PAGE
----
Tate is to spearhead a £5m national arts programme developed in response to last year’s riots, to help young people develop their lives “in a more meaningful way”.
Circuit: A National Youth Network for the Visual Arts aims to reach 80,000 people aged between 15 and 25 with workshops involving established artists, projects and festivals.
The four-year drive has been funded by the Paul Hamlyn Foundation, a grant-making organisation focusing on arts, will be launched in April with a three-day arts festival at Tate Modern.
Sir Nicholas Serota, director of the Tate, said: “The catalyst for it was the events of the summer of 2011, when riots in London, Nottingham and elsewhere across the country made us very conscious that institutions, such as the ones represented on the programme, offer young people opportunities that they both need in their lives and can help them develop those lives in a more meaningful way.”
Turner Prize winner Jeremy Deller and Bob and Roberta Smith have lent support to the scheme, whose six partners include firstsite in Colchester, the Nottingham Contemporary and Whitworth Art Gallery in Manchester.
Sir Nicholas said: “It’s a programme that recognises we still have a very long way to go in terms of the provision of arts in this country particularly to certain kinds of communities” but hoped it would “spark a long-term transformation in the way young people engage with art”.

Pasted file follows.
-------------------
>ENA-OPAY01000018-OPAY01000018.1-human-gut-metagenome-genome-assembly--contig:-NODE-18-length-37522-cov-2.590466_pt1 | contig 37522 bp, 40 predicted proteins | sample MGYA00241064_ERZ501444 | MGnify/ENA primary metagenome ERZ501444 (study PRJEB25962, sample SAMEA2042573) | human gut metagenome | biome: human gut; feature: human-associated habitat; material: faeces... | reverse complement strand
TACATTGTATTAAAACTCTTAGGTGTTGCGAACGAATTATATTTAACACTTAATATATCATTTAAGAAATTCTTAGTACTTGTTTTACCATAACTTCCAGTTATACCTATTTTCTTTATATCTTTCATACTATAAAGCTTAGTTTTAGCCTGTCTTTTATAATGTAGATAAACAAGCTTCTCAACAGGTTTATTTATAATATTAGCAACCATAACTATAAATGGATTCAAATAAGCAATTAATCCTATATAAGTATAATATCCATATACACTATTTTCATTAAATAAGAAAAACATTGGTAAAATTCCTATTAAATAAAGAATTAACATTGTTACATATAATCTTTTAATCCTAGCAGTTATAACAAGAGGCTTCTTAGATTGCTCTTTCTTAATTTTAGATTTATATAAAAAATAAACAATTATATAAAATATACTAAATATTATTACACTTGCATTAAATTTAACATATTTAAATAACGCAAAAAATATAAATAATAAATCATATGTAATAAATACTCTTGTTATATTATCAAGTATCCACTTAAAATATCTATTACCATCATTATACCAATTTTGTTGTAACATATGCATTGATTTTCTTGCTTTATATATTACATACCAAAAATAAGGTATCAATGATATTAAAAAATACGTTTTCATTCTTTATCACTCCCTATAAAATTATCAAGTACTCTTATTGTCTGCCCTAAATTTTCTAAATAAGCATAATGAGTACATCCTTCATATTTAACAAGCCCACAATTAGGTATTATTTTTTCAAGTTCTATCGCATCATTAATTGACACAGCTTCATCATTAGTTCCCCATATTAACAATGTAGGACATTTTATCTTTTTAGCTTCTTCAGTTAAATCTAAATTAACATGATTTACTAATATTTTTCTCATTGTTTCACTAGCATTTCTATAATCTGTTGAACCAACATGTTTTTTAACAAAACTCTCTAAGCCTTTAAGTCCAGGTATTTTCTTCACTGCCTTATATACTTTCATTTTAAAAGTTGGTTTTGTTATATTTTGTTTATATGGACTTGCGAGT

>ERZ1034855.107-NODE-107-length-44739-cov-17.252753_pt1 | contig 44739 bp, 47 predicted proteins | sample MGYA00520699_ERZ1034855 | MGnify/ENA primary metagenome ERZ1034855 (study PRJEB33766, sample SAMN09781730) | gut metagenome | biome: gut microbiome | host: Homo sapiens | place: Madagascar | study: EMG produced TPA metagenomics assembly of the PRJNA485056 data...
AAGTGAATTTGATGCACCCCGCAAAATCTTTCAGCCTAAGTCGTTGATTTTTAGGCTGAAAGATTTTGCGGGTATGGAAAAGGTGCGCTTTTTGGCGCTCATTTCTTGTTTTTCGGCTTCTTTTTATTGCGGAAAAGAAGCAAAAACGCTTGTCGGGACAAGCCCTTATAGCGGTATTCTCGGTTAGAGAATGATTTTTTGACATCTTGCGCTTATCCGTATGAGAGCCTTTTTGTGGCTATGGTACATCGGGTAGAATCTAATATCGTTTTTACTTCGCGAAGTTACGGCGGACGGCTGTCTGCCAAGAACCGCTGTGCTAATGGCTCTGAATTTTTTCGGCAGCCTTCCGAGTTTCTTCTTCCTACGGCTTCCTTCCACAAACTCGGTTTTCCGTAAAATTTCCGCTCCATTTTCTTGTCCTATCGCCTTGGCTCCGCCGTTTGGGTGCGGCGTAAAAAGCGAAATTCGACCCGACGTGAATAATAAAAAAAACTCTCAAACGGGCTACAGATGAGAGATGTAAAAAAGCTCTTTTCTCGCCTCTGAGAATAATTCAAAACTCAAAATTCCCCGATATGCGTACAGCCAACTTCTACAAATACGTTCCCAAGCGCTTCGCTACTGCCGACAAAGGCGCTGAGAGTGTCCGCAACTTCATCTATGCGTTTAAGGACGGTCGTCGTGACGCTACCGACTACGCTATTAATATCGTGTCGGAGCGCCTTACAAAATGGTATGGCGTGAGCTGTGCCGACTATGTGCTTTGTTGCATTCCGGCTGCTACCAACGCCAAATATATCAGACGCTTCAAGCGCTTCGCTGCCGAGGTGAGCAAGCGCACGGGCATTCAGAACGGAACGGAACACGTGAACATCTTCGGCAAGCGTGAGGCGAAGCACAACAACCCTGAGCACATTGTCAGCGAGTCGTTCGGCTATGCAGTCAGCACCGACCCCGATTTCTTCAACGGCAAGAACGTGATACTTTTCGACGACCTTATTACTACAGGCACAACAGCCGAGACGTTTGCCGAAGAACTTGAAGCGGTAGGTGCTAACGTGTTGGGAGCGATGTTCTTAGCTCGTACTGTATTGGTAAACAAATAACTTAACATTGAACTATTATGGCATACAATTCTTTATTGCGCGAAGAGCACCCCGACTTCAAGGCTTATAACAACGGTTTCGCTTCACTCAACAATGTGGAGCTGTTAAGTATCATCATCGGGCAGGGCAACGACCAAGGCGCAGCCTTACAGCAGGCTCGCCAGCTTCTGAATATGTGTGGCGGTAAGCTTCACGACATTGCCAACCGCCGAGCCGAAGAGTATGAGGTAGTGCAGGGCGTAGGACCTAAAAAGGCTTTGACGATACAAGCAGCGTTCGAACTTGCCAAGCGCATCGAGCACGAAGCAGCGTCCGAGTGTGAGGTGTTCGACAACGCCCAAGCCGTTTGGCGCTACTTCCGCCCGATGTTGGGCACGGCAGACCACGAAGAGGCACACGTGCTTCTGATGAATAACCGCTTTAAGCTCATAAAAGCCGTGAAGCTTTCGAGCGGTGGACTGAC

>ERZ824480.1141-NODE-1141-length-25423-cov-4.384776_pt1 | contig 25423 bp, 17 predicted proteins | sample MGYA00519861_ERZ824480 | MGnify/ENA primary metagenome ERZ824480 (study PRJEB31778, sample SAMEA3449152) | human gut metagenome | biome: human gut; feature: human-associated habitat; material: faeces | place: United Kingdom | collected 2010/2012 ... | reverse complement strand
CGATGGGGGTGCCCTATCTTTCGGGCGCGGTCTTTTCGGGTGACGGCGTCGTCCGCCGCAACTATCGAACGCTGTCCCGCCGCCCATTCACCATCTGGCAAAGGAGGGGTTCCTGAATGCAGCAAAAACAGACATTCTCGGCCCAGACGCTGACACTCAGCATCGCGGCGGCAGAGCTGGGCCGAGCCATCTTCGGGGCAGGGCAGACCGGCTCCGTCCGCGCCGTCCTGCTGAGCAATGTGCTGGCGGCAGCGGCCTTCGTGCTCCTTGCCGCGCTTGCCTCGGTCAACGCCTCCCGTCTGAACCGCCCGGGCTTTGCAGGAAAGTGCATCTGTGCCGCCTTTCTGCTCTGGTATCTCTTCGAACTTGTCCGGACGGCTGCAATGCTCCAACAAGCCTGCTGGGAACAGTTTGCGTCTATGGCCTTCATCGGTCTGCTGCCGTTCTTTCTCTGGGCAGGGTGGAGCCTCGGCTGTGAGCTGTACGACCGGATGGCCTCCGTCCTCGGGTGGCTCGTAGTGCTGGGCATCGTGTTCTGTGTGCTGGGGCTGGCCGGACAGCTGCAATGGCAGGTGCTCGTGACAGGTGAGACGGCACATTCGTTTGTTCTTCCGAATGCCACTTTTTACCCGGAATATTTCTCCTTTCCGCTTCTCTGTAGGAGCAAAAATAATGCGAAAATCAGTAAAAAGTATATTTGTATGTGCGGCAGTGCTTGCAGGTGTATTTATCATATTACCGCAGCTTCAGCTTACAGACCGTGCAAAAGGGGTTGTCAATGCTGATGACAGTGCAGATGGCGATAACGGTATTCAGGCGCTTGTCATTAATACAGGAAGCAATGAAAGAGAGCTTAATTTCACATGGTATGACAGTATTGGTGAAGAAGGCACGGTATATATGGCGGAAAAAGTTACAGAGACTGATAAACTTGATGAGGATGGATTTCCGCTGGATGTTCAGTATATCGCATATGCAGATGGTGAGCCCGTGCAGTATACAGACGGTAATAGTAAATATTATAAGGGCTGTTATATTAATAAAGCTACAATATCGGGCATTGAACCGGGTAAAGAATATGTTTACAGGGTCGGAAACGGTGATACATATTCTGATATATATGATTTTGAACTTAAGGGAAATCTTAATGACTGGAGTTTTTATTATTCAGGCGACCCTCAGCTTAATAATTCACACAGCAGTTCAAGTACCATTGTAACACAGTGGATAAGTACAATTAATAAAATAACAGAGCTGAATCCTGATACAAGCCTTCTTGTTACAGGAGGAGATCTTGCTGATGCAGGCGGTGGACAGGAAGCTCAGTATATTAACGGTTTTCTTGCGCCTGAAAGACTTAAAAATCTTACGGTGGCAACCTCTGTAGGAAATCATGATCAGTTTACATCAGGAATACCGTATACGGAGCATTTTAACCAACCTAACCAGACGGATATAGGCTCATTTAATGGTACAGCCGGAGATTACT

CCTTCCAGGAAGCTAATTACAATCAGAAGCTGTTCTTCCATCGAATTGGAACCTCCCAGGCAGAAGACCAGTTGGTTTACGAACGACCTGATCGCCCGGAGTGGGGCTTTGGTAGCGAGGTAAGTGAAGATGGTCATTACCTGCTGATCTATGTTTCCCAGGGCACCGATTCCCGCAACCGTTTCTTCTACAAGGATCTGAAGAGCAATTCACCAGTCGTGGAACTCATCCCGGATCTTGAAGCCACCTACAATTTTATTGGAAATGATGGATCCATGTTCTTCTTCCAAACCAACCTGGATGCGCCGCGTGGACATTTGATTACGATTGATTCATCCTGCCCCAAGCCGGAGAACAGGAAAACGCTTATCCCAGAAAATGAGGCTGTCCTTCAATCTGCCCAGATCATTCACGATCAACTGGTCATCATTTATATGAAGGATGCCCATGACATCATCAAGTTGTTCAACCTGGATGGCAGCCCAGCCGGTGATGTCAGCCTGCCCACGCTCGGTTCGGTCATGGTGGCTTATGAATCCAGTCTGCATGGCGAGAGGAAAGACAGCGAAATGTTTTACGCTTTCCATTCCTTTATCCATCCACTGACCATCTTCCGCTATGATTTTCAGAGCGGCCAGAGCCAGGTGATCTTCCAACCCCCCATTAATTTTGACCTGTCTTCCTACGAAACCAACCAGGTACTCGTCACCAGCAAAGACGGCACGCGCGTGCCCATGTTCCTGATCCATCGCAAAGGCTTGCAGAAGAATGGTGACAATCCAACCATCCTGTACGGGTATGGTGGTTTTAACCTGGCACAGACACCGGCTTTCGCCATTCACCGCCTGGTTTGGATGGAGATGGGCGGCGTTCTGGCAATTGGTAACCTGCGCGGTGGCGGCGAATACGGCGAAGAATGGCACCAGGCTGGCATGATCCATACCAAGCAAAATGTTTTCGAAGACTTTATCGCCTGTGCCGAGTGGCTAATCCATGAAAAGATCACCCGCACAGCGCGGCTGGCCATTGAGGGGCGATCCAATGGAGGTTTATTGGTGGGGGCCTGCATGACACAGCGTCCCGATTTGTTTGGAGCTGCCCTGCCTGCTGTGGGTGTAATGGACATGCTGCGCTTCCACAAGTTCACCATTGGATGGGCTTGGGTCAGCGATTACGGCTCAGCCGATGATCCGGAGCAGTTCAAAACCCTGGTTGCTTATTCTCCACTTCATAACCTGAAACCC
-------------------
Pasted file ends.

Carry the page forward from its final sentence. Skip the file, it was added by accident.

The funding marks £200m in grants from the Paul Hamlyn Foundation since it was set up 25 years ago, which include the recent donation to the Roundhouse Studios in Camden.
Sir Nicholas said: “What we are seeing is not an isolated initiative. It’s not borne simply of a wish to take advantage of money available from this remarkable foundation. It is part of a long term integrated programme.”
The Tate has led the charge in making representations to education secretary Michael Gove to include the arts as a core subject in the proposed overhaul of GCSEs.
Sir Nicholas reiterated yesterday: “Arts, design, drama, music should be included within the national curriculum at Key Stage 4.”